Nurse shark (Ginglymostoma cirratum)

Hawksbill turtle (Eretmochelys imbriocota)

Hogfish (Lachnolaimus maximus) and bar jack shadow.

School of bluestriped grunt (Haemulon sciurus)

Toadfish smiling Splendid toadfish (Sanopus splendidus)

Octopus (Octopus sp)

Great barracuda (Sphyraena barracuda)

Hawksbill turtle (Eretmochelys imbriocota)

Turtle with a gray angelfish and two French angelfish waiting to eat sponge debris leftover by the turtle.

San Clemente Reef. This is not a commonly dived reef. Located south of Punta Tunich in shallow water, the low reef is home to many interesting creatures.

French angelfish (Pomacanthus paru)

Squirrelfish (Holocentrus adscensionis)

Coney being cleaned (Cephalopholis fulvus)

Caribbean spiny lobster (Panulirus argus) face up close.

Midnight parrotfish (Scarus coelestinus) feeding on the coral.

Betsy took this picture of me taking pictures of the midnight parrotfish.

Coral Diver

Friday, January 17. Coral Diver with Jesús, Betsy, Tim, Lyle R., Chris (from Denver), and us.

Colombia Bricks – One of my favorite dives in Cozumel - Great coral reef and especially good today due to the clear water and sunshine. Eagle ray (too far to get a picture), turtles, nurse shark, et al.

Nurse shark (Ginglymostoma cirratum)

Betsy on the wall

Hawksbill turtle (Eretmochelys imbriocota) "I can fly!"

Ornate elysia (Elysia ornata) Betsy spotted several of these sea slugs.

El Paso del Cedral – Since we had missed the reef the previous day, we decided to try again and were rewarded with some great critter encounters. I love this place – home to porkfish schools and a great swim through under the reef.


French angelfish (Pomacanthus paru)

Squirrelfish (Holocentrus adscensionis)

Smooth trunkfish (Lactophrys triqueter)

"Come on, give us a kiss!"

Porkfish (Anisotremus virginicus) "Dive, dive, dive…"

"Dave! Get back in formation!"


Caribbean spiny lobster (Panulirus argus)

Hawksbill turtle feeding on sponges and being observed by Betsy and Deborah

"Haven't I see you here before?"

Saturday, January 18. Reef Cat with Nestor. Today was Jesús' day off and Nestor drew the short straw.

Colombia Bricks. The other group on the boat requested Colombia Bricks, so even though we dived this site the previous day, it's such a great place we agreed on the choice as our first dive of the day. The current turned during the dive so we retraced our drift back to the south. An eagle ray at the end made this a memorable dive.

Sponge and diver

Queen angelfish (Holacanthus ciliaris)

Tim and sponge

Spotted eagle ray (Aetobatus narinari)

Reef Cat

Punta Tunich. The moderate current made for a leisurely drift up the reef. We found many splendid toadfish.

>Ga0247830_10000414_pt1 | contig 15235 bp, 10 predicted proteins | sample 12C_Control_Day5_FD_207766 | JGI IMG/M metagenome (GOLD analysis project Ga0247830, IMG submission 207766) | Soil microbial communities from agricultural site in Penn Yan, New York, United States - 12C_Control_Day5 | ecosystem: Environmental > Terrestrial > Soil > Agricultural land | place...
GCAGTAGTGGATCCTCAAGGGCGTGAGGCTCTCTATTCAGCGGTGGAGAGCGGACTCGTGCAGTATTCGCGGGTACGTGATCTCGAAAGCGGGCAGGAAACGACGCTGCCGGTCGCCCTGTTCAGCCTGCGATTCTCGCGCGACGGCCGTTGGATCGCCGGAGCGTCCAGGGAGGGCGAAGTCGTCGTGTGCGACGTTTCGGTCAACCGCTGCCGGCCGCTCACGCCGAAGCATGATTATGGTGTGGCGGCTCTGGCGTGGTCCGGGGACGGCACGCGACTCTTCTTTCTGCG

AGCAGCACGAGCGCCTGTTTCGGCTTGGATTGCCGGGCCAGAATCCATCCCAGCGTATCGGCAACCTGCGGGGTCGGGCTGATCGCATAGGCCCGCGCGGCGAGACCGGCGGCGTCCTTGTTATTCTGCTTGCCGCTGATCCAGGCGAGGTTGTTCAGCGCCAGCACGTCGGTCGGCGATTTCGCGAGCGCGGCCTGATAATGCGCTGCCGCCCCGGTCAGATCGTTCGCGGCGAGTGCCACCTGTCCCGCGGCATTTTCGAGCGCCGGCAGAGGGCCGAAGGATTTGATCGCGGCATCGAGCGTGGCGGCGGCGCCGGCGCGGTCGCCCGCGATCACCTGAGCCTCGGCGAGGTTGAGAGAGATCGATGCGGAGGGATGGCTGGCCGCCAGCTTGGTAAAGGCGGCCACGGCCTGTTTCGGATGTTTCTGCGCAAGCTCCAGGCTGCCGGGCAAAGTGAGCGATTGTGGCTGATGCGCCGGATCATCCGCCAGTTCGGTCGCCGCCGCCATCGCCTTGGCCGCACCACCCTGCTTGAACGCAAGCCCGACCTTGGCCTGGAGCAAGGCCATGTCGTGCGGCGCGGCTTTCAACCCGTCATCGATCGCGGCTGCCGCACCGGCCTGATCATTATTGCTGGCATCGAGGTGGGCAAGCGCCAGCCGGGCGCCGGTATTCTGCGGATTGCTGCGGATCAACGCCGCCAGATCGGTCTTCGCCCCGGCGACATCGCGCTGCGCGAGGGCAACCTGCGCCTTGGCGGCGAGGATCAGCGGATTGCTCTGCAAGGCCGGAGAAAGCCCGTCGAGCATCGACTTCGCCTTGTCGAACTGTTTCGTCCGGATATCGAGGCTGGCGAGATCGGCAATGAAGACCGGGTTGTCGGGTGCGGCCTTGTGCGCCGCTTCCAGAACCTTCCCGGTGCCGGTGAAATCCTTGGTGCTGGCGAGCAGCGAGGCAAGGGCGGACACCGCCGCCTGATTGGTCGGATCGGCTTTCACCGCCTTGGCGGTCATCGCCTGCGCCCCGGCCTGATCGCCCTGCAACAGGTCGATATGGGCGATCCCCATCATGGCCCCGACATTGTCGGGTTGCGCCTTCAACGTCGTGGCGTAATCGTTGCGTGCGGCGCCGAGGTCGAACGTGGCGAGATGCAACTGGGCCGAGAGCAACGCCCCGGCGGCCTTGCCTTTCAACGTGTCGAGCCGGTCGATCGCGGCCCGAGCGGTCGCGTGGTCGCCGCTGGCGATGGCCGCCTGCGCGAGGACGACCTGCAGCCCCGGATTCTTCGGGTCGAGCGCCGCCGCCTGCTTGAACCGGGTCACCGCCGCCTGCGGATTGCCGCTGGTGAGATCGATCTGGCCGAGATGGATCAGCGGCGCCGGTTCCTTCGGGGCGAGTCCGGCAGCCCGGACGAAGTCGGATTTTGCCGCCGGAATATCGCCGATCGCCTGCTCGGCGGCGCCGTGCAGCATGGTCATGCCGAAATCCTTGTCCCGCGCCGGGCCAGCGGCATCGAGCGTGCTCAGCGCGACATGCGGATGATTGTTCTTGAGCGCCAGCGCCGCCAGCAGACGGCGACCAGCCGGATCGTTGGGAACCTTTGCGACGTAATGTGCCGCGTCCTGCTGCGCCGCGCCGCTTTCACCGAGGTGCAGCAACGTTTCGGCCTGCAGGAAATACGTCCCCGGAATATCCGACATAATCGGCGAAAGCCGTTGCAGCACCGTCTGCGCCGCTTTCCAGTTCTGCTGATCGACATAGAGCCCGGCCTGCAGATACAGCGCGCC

Queen angelfish (Holacanthus ciliaris)

Splendid toadfish (Sanopus splendidus)

Porkfish (Anisotremus virginicus) and grunts

Reef scene

Pair of spotted drum (Equetus punctatus)


Sunday, January 19.

Observer with Jesús, Betsy, Tim, Deborah and me!

Chankanaab Reef. We did a slow drift up the reef, looking for little stuff.

Spotted cleaner shrimp (Pericimenes yucantanicus)

Queen angelfish (Holacanthus ciliaris)
"All divers must go that way!"

Green turtle (Chelonia mydas)

Spanish slipper lobster (Scylarrides aequinoctialis)

Green moray (Gymnothorax funebris) Imagine coming around the reef and running head first into this big eel. Are we having fun, yet?

Coney (Cephalopholis fulvus)


Villa Blanca – Outside of the park, VB extends from in front of the international cruise ship piers south of town, north to in front of Scuba Club Cozumel. This a low profile wall with many huge elephant ear sponges and aquatic life. We did another slow drift looking for critters.

Yellow stingray (Raja eglanteria) eye.

True tulip (Fasciolaria tulipa)

Monday, January 20. Observer with Jesús, Tim, Betsy, Deborah and me.

Dalila - Great place for photographers! Shark, eagle ray, permits, jacks, …

Spotted eagle ray (Aetobatus narinari)

Nurse shark (Ginglymostoma cirratum) and Tim looking in from the other side.

Great barracuda (Sphyraena barracuda) and Betsy.

Scrawled filefish (Aluterus scriptus)

Lobster and Deborah

Horse-eye jacks (Caranx latus)

Tormentos – Moderate current. We came up when we ran out of reef.

Reef scene

Permits (Trachnotus falcatus)



Betsy and ray

An orange longsnout seahorse (Hippocampus reidi)

Green turtle (Chelonia mydas)

Hawksbill turtle (Eretmochelys imbriocota)

Night shore dive with Betsy and Tim.

Blue-eye hermit crab (Paguristes serceus)

Urchin (Lytechinus sp)

Sleeping stoplight parrotfish (Sparisoma viride)

Spotted scorpionfish (Scorpaena plumieri)

Night shrimp (Prossesidae)

Unknown tiny scorpionfish. This is NOT a mushroom scorpionfish; there are no fleshy, mushroom flaps at the top of the eye.